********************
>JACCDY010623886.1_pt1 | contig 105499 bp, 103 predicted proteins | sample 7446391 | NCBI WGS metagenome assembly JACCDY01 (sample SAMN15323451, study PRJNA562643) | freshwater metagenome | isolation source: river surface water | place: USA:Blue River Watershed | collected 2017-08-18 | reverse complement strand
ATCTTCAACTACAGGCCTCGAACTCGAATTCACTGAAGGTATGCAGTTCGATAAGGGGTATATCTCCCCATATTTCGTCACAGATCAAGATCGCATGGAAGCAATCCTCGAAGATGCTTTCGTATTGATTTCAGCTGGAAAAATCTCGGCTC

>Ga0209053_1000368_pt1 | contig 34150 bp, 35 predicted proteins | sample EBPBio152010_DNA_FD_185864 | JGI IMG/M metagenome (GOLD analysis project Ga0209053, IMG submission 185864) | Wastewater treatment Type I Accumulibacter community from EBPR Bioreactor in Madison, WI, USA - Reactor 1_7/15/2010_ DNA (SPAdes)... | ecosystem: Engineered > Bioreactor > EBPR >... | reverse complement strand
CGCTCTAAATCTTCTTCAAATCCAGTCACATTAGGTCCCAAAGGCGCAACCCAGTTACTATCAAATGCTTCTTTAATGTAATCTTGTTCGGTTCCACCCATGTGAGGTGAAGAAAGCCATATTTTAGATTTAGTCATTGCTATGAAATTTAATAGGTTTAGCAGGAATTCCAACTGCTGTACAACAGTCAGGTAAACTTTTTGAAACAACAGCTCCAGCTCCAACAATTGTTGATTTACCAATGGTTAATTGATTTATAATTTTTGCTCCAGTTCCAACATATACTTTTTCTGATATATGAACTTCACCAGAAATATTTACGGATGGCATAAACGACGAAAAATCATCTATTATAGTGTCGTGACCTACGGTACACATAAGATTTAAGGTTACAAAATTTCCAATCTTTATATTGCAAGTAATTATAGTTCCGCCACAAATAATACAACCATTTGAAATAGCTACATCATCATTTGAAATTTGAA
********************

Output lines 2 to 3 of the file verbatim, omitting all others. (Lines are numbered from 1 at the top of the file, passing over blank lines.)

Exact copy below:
ATCTTCAACTACAGGCCTCGAACTCGAATTCACTGAAGGTATGCAGTTCGATAAGGGGTATATCTCCCCATATTTCGTCACAGATCAAGATCGCATGGAAGCAATCCTCGAAGATGCTTTCGTATTGATTTCAGCTGGAAAAATCTCGGCTC

>Ga0209053_1000368_pt1 | contig 34150 bp, 35 predicted proteins | sample EBPBio152010_DNA_FD_185864 | JGI IMG/M metagenome (GOLD analysis project Ga0209053, IMG submission 185864) | Wastewater treatment Type I Accumulibacter community from EBPR Bioreactor in Madison, WI, USA - Reactor 1_7/15/2010_ DNA (SPAdes)... | ecosystem: Engineered > Bioreactor > EBPR >... | reverse complement strand